🕯 Moshe Yess (1945-2011) – 4th of Shvat

January 26, 2023

Moshe Aaron Yess z’l (1945-2011) was a world-renowned musician, composer and entertainer from Montreal, Quebec, Canada. He was a deep thinker, a gifted balladeer, and a phenomenal storyteller. A member of the Chabad community in Montreal, Yess was a regular performer at Chabad House events and shows, as well as many international Jewish music festivals, Chabad Telethons and even the annual HASC A Time for Music concerts. Yess’s music was able to appeal to all sects of the Jewish spectrum – from the nonreligious to the Ultra-Orthodox – because he had known both lifestyles himself.

When he was in his twenties, his prodigious musical talent led him to the West Coast where he played – and often soloed – with a number of musical groups that achieved great prominence in secular America. It was during this time – the height of the American counterculture era – that Morris Arthur Yess found his musical groove.

He could do it all. A virtuoso jazz, bluegrass, flamenco, and classical guitarist, Yess shared stages with some of the biggest names in American Folk Rock and Sunshine Pop music. He was even asked to become the lead guitarist for what was to eventually become one of the pioneering psychedelic rock groups of its day. He turned them down, but it didn’t matter. By then, he had entered a new level of popular demand. His nightly solo performances in Vegas and its surrounding area would garner a whopping $2,500 per gig!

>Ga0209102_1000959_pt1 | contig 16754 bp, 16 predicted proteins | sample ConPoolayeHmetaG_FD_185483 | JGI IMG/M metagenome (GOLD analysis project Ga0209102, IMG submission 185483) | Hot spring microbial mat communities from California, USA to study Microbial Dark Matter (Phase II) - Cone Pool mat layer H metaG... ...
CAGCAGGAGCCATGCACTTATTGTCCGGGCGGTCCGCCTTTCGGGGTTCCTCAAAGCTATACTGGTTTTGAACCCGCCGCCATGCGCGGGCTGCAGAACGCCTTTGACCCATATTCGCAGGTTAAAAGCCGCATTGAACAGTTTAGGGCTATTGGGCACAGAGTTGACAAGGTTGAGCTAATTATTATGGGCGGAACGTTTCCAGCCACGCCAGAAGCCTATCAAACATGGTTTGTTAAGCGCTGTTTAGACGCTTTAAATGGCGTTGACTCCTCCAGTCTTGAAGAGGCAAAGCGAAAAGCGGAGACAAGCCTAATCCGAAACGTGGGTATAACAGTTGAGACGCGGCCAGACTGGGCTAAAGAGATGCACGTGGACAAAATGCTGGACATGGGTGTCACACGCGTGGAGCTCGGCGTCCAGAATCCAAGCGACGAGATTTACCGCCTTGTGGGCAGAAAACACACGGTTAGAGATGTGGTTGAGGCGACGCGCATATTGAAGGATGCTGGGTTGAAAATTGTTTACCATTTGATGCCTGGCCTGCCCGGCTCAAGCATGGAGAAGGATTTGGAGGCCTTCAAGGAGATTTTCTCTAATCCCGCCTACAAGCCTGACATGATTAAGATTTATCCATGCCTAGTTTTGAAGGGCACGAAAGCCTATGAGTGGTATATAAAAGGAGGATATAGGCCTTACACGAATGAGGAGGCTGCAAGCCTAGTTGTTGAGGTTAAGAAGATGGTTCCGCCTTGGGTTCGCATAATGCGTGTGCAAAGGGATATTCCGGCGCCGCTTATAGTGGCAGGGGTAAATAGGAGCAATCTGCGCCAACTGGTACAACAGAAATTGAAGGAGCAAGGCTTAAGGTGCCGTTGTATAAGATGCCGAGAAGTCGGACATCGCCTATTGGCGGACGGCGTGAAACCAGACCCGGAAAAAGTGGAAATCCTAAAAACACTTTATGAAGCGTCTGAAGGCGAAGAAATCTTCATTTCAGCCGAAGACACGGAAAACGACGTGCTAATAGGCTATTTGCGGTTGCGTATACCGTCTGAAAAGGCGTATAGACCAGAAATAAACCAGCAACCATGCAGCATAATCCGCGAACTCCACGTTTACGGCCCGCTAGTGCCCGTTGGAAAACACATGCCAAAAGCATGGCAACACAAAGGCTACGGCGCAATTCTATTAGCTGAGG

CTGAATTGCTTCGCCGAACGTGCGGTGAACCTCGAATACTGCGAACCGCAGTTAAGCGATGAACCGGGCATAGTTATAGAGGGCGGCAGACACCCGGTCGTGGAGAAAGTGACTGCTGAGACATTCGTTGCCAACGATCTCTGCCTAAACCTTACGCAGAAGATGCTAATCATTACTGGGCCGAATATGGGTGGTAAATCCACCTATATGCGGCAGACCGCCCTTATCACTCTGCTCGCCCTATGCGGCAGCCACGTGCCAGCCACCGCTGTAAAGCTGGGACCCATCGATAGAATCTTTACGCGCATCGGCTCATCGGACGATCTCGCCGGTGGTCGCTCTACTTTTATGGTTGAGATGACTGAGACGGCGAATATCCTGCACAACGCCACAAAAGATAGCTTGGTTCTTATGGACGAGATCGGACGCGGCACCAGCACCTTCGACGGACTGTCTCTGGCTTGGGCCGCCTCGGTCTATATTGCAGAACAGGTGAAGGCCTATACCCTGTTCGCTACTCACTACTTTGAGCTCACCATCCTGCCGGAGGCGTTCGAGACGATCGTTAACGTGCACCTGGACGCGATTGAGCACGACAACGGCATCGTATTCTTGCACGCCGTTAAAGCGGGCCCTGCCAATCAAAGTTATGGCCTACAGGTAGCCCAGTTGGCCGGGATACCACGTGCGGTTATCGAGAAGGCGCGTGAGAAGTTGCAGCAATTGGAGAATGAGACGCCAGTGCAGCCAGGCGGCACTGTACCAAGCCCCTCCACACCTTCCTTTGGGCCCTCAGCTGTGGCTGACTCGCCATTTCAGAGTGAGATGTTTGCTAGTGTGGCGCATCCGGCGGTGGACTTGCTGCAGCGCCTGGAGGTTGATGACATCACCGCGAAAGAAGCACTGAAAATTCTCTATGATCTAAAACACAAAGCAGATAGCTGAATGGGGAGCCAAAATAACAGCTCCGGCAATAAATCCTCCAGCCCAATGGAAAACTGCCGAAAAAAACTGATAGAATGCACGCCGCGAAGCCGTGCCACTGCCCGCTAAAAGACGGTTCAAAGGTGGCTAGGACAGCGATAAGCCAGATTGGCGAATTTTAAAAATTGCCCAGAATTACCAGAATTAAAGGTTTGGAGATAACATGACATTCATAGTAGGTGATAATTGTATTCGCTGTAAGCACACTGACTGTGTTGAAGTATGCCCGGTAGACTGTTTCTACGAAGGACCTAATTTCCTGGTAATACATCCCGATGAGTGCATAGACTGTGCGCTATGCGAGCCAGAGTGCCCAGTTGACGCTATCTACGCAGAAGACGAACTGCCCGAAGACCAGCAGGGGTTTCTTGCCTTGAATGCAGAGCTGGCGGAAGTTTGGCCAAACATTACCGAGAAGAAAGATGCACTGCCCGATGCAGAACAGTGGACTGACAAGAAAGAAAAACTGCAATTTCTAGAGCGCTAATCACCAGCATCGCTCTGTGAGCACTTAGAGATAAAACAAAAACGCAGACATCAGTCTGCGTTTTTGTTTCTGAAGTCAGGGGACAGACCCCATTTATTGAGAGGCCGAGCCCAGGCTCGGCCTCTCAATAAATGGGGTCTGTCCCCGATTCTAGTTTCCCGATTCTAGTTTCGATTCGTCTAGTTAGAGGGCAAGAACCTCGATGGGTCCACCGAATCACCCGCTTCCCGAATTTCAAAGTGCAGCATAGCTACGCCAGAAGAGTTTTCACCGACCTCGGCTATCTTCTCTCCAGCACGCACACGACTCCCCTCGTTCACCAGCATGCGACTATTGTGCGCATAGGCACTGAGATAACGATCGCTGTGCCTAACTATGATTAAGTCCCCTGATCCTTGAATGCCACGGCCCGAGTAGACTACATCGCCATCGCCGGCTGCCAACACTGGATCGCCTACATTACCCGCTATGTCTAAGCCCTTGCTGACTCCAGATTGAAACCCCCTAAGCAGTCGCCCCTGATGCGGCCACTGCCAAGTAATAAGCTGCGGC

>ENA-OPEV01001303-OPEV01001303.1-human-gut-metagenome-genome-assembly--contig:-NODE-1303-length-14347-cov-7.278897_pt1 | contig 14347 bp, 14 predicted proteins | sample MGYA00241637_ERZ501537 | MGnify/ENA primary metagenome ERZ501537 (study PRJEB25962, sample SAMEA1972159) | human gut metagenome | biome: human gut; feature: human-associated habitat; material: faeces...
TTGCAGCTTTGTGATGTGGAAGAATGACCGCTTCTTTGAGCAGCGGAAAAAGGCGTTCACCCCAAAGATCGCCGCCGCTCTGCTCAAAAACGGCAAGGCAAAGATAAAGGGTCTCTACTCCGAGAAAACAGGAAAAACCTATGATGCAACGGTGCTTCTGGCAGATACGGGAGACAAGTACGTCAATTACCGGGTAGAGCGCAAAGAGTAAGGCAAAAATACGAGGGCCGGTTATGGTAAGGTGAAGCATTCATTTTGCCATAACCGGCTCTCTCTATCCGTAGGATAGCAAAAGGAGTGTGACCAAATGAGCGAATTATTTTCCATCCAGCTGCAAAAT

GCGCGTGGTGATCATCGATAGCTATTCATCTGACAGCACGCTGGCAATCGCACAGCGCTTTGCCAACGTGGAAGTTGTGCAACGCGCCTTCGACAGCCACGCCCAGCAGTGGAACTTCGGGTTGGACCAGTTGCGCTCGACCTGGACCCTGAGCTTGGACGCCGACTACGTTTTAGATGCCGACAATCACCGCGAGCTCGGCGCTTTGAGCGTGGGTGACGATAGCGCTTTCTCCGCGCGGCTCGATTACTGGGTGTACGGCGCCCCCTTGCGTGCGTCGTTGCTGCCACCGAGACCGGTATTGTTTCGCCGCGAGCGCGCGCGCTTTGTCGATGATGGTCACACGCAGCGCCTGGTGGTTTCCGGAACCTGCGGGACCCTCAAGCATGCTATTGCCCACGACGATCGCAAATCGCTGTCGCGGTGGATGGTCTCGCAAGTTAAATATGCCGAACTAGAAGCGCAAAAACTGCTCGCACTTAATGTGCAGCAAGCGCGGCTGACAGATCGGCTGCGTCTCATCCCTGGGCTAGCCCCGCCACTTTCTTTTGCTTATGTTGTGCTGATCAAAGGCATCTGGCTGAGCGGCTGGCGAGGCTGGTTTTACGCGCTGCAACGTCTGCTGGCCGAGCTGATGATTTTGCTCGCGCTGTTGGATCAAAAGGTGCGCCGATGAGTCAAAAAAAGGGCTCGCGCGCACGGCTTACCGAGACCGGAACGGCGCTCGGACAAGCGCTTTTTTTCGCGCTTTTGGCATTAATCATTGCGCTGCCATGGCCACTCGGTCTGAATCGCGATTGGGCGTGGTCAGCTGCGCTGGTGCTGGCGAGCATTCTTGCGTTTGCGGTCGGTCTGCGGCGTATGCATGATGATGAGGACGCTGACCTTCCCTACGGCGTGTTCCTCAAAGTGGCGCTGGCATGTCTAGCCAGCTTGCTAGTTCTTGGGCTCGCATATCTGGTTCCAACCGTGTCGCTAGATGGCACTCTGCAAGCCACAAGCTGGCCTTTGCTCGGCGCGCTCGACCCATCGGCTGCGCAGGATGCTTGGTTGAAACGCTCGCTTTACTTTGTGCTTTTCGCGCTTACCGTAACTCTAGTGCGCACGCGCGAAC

To any unsuspecting outsider, it would have seemed that this soon-to-be superstar was well on his way. But that was far from the case. Amidst all the glitz and glamor of a budding secular career, Yess was finding it increasingly harder to deal with a very real internal struggle. The secular music lifestyle was leaving his deeply emotional, spirituality-craving soul with a large void. But when these internal existential bouts began to take a toll on his physical health, he knew that he had reached the breaking point – something had to give.

Yess’s friend, Rabbi Yosef Krupnik, recounts that Yess had previously been in contact with Rabbi Shlomo Cunin, one of the original Chabad shluchim in Los Angeles. Rabbi Cunin recognized that if Yess was to flourish spiritually, he would need to get away… and fast. “Cunin felt that Moshe needed to be as far as possible from his $2500-a-night gigs and from the entertainment world” Rabbi Krupnik says.

Rabbi Cunin was definitely onto something. He successfully persuaded Yess to turn his back on a future of fleeting fame and fortune, and head instead to Eretz Yisrael to enroll in a yeshiva for baalei teshuva. Yess bought himself a one-way ticket, and in the Summer of 1978, he moved from Hollywood, California to Yerushalayim Ir Hakodesh.